The coming out of the late Sarah Jane Salazar in the 90’s was the the first time the Philippines became aware about AIDS. She had been a public figure and her moves became news to her countrymen. She made us cautious about the things we touched and in dealing with our friends and neighbors because we thought that it could be contracted by usage of public toilets or sharing dining plates and silver wares.Fortunately,further research and information campaign made it clear to us that it could only be obtained by getting intimate with the infected individuals, getting exposed to the infected body fluids and by blood transfusion. However, Sarah got us even more terrified when she announced that she got pregnant. We were afraid that her unborn would get her disease. We knew a little about the course of disease perinatally, back then.Fortunately, the medication she took made Lyka safe from the HIV.
According to the article written by Marino in medscape.com, the usage of antiretrovirals has helped in the reduction of perinatal transmissions of HIV from 25.5 % to 8 %. The exact mechanism of transmission is still unknown.The American Congress of Ostetrics and Gynecology (ACOG) website says that it can happen anytime during pregnancy through the fetomaternal circulation , by passage through the birth canal and by breastfeeding.The risk is highest among those with high viral load.
Marino wrote that the ACOG recommends routine screening of the HIV for those who are 19 to 64 years old.However, several state laws urged the signing of consent forms prior to the testing.In the Philippines, the screening is not yet mandatory because consent also has to be granted before physicians request for the HIV test.Complete blood count ,lipid profile, renal and liver function profiles, CD4 count and HIV RNA copy number, which determines viral load, are obtained to evaluate the condition of the patient. High viral load and low CD4 levels, according to the ACOG website, indicate risk of transmitting the virus to the fetus. Marino added further that antiretroviral resistance studies must be done before initiating any antiHIV medications.However, those who presents late in the pregnancy should start taking the drugs while they wait for the results to come out. The antiretrovirals could make the viral load undetectable in 6 months time. Otherwise, the failure in treatment is likely.According to Gonzales et al., the Pediatric Aids Clinical Trial Group, zidovudine can be given during pregnancy from the 14 weeks age of gestation, and via intravenous route during labor. The neonate should receive it for 6 weeks.ACOG , however recommends continuation of treatment for the pregnant women who had the medication prior to their pregnancy. Lamivudine and Nevirapine can be added as combination, according to Marino.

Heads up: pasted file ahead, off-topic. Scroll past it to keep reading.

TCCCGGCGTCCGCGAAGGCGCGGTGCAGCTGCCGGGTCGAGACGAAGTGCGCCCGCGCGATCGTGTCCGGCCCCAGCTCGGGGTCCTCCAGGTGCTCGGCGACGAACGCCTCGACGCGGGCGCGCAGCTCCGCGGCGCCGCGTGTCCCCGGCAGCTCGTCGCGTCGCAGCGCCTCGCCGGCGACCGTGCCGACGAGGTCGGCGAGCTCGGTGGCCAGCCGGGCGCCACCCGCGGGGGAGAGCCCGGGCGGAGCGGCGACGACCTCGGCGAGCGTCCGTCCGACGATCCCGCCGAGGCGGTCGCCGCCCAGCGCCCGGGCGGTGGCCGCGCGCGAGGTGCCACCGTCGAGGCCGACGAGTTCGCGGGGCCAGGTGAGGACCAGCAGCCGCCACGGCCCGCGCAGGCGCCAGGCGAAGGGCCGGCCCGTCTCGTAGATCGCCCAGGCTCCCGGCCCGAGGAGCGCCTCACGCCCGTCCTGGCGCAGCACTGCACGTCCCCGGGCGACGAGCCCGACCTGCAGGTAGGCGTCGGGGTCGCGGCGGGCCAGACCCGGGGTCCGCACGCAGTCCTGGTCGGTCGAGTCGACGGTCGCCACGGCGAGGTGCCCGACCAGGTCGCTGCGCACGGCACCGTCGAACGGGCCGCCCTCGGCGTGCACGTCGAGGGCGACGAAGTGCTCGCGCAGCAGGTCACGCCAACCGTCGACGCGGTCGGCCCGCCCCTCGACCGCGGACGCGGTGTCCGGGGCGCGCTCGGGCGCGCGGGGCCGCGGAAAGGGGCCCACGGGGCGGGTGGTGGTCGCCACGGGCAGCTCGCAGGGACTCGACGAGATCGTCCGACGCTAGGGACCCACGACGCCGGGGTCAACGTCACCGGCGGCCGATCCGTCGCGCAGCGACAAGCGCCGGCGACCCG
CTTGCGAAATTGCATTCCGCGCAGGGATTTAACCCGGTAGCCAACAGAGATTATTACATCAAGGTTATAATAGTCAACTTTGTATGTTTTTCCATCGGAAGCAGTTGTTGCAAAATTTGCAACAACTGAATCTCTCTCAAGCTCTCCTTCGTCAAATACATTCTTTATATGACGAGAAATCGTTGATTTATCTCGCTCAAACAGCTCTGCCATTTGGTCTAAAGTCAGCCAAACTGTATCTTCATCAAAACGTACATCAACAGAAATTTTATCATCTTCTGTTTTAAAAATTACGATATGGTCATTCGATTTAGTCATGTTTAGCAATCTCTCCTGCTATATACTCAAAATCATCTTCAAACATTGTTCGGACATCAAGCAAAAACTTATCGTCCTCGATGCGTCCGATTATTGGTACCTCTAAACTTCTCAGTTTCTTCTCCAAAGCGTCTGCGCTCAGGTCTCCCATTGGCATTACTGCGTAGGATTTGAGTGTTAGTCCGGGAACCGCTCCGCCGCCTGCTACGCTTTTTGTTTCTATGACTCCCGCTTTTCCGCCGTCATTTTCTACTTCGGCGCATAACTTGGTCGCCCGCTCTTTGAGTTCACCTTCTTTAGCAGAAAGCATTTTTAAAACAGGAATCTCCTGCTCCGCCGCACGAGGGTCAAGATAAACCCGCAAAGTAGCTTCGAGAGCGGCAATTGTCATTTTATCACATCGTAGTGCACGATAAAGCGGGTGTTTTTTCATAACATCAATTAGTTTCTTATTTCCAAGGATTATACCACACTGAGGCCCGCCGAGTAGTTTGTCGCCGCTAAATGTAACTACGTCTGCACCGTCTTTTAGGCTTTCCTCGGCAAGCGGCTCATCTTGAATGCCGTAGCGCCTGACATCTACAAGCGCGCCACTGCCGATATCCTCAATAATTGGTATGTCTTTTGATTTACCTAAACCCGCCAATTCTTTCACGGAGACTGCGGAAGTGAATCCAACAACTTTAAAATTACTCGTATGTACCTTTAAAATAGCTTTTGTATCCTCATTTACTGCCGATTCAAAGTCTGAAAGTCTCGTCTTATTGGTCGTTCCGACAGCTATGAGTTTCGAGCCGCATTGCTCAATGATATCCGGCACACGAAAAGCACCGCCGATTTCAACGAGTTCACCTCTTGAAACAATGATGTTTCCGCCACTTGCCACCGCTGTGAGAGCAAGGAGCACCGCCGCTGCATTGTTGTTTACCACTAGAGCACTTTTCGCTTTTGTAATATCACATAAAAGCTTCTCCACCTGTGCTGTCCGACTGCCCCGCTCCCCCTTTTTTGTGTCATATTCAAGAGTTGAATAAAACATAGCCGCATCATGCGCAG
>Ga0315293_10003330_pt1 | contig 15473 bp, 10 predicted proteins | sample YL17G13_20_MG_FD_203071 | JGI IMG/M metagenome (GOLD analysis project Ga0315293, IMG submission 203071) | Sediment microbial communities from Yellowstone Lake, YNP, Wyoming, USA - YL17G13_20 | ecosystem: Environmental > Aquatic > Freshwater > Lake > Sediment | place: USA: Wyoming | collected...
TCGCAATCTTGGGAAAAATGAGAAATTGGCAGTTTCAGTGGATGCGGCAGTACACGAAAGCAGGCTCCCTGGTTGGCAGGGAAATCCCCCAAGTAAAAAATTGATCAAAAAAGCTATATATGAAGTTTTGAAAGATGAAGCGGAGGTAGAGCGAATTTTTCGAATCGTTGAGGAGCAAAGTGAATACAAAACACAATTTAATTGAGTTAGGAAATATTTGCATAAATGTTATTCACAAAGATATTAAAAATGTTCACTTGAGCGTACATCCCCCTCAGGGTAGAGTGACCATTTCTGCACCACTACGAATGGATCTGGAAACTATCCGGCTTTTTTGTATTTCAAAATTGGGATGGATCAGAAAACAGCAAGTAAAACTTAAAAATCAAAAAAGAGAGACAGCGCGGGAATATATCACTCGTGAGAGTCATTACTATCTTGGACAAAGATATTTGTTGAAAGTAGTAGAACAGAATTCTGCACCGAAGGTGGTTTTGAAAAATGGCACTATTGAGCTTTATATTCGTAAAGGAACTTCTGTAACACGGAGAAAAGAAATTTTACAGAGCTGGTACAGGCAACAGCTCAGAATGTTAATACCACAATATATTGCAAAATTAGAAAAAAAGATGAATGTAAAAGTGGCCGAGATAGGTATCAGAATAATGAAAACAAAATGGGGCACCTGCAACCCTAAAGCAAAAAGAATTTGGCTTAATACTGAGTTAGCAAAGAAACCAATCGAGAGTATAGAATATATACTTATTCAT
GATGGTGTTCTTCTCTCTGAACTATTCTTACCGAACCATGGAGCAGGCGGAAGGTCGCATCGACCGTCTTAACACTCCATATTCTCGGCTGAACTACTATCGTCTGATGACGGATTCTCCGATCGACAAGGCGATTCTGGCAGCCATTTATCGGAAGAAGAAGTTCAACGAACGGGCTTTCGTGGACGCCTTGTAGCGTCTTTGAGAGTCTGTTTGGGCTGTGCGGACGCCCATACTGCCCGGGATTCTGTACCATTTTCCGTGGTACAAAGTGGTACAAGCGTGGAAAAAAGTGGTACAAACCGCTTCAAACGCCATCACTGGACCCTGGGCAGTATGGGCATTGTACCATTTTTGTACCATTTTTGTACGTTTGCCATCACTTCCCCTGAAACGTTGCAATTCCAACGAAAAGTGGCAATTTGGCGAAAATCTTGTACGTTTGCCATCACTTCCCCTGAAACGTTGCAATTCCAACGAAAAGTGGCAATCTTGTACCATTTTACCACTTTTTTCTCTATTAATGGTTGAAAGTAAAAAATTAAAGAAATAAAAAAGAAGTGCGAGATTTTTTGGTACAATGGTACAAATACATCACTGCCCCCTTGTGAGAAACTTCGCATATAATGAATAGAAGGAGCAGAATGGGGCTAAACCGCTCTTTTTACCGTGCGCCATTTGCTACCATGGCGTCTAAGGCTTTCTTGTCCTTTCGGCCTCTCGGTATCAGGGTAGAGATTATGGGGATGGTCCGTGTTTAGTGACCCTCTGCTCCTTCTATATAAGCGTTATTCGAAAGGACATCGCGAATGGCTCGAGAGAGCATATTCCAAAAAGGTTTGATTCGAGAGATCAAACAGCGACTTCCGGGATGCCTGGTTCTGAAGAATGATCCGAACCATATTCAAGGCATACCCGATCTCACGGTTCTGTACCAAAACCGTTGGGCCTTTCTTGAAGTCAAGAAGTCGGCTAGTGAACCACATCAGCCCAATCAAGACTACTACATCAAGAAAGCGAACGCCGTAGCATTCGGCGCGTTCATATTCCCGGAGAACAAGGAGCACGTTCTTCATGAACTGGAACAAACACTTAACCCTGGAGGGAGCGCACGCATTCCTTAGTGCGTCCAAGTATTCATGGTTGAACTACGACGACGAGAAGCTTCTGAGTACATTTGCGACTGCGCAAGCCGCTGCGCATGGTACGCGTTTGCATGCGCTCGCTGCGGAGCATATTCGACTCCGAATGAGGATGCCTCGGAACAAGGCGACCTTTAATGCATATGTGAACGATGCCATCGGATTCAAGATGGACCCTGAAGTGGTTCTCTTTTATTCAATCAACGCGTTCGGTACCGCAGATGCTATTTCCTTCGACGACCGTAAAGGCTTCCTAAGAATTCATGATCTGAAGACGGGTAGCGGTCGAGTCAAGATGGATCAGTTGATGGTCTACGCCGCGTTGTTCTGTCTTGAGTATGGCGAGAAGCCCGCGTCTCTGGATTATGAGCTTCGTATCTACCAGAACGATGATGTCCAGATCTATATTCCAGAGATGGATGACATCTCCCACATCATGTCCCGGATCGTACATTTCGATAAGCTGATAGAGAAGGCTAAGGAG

Furthermore, the ACOG, Sumpaico et al. and Marino supports the idea of testing the HIV patients for the presence of other forms of sexually transmitted diseases. The hepatitis B and C should also be detected.
Sumpaico et al. recommends the cesarean delivery (CS) for the patients with this condition because the rupture of the water bag during labor could expose baby to the virus.According to the ACOG website, the CS is scheduled at 37 weeks age of gestation to avoid the labor process. Marino said that the low CD4 of the patients can be risky for the procedure, but antibiotics could help alleviate the risk. The benefit should be weighed against the risk of exposure of the offspring to the dreaded virus.